Monday, January 26, 2009

A Shining Example of Fiscal Responsibility

Citigroup – the supermarket of banking and investing. Whether you’re a high net worth individual, or a working class peon, Citi has financial products for you. Also, their management is a bunch of douchebags.

Take, for example, their most recent display of advanced douchebaggery: the planned purchase of a Dassault Falcon 7X 12-seat private jet. For a cool 50 million bones.

This is the same Citigroup that recently accepted $45 billion in taxpayer dollars in order to stay in business, because their toxic assets are worth less than nothing.

This zombie bank is top-heavy with assholes. They’re basically bankrupt, and splurging on a private jet. Does that seem fair?

By now, you’ve probably read plenty of articles and blog posts foaming with outrage, and overflowing with contempt towards Citi’s top executives. If I had thought of it earlier, I’d be right there with them. But I missed the flight, so to speak, so I’ll just give you some details on the plane that has caused such a ruckus:

The Dassault Falcon 7X has a range of 5,950 nautical miles. That’s like regular miles, except different in some way. I think it has to do with the fact that as the plane approaches the speed of light, time slows down, the length of the plane decreases, and miles become smaller. Or something.

The Dassault also has a landing distance of 2,262 feet, when measured with a 38,287 pound landing weight, and a top speed of 593 mph – in case you were wondering.

Wing-mounted Sidewinder missiles, and underbelly Hellfire rocket clusters provide Citi execs with extra protection. Here, a Wachovia MIG fighter jet attempts to dogfight the Citi Falcon 7X.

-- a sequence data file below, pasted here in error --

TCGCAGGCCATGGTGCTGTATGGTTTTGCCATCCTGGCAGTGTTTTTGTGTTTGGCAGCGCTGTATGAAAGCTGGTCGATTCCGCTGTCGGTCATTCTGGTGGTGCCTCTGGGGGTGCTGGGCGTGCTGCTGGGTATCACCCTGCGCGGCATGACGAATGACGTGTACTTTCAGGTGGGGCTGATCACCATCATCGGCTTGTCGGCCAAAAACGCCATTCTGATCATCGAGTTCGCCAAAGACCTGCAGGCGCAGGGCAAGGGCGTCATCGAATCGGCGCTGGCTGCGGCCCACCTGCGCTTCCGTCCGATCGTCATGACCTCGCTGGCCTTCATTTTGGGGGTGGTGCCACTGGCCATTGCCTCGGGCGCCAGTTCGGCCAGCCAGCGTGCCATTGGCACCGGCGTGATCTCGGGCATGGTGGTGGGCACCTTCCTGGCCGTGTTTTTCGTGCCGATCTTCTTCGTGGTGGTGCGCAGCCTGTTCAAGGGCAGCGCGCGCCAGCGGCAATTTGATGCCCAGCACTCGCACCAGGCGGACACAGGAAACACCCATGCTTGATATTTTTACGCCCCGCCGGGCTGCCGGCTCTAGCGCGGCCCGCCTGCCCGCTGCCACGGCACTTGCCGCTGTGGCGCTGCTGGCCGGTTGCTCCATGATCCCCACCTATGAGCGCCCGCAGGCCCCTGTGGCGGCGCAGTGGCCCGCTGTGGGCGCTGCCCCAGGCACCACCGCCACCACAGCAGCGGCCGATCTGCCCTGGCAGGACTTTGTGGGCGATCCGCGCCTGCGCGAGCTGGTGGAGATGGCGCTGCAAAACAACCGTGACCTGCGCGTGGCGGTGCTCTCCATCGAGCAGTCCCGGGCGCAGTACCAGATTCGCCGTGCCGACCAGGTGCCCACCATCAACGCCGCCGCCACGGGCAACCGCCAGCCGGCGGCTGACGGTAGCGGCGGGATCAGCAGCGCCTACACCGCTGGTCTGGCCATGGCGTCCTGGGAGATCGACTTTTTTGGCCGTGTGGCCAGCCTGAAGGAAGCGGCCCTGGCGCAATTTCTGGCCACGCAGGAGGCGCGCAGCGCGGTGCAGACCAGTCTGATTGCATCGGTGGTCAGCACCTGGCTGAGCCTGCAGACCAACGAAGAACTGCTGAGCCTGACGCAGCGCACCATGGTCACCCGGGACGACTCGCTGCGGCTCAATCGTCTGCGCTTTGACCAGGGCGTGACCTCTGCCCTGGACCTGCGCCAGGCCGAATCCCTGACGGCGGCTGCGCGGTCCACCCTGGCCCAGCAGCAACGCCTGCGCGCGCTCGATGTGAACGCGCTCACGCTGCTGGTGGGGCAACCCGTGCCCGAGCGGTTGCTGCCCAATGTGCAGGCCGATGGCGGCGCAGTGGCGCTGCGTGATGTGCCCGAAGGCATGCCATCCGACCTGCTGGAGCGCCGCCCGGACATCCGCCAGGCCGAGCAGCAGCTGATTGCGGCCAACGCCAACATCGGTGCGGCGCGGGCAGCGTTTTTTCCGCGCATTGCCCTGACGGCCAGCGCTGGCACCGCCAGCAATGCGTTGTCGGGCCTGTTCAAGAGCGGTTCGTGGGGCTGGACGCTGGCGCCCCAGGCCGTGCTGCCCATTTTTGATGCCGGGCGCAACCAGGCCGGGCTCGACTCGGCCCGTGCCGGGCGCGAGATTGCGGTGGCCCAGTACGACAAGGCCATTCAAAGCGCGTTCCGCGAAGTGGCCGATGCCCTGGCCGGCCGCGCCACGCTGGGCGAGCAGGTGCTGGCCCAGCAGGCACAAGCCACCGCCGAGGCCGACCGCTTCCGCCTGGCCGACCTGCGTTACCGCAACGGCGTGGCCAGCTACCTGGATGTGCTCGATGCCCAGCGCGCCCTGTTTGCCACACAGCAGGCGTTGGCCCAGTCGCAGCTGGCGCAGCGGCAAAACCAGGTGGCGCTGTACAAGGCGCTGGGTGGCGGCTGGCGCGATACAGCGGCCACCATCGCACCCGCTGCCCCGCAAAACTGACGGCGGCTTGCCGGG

With full glass cockpit instrumentation designed by Honeywell, a 2nd grader could fly this plane. The instrument panel of this Honeywell Primus EPIC “Enhanced Avionics System” (or EASy) is reminiscent of several popular Playstation 3 games. The Falcon 7X is also the first business jet with a Digital Flight Control System (DFCS). I know, I know. Who cares? Let's get a party started up in this!

Indistinguishable from a video game. Score bonus points when you buzz the flight tower - just like in Top Gun.

This full, fly-by-wire system improves fuel economy, increases flight safety, maximizes maximum aircraft performance, and allows the aircraft to be piloted by very drunk people with very little flight experience. The perfect executive jet.

The Falcon 7X is powered by three Pratt and Whitney PW307A engines, with a maximum thrust at takeoff of 6,402 pounds. If you don’t know anything about jet engines, let me tell you, those engines are pretty sweet. Additionally, the PW307A’s will not require an engine overhaul for 7,200 flying hours, or more than 14 years of typical operation (2 years of typical Citigroup executive operation).

The cabin is slathered in supple Corinthian leather and studded with Swarovski crystal on all interior surfaces not covered in leather. Options include billiards table, handball court, and sauna, among many others. For an additional $22 million, Citi executives will enjoy personalized birthday cakes, and a solid gold toilet with mink fur toilet paper – the ultimate in luxury for the most discriminating executives on the planet. Included with this extra-luxury package, Citi will also own the pilot and co-pilot - not just their time, but the actual human beings.

The leather is softer than a baby's bottom. Presumably, That's why Citi execs call it "Baby Skin."

So, as you can see, that’s money well spent.

Quite frankly, I’d be okay with the purchase if I get a trip on the private jet when I apply for the Citibank Signature Rewards Visa.

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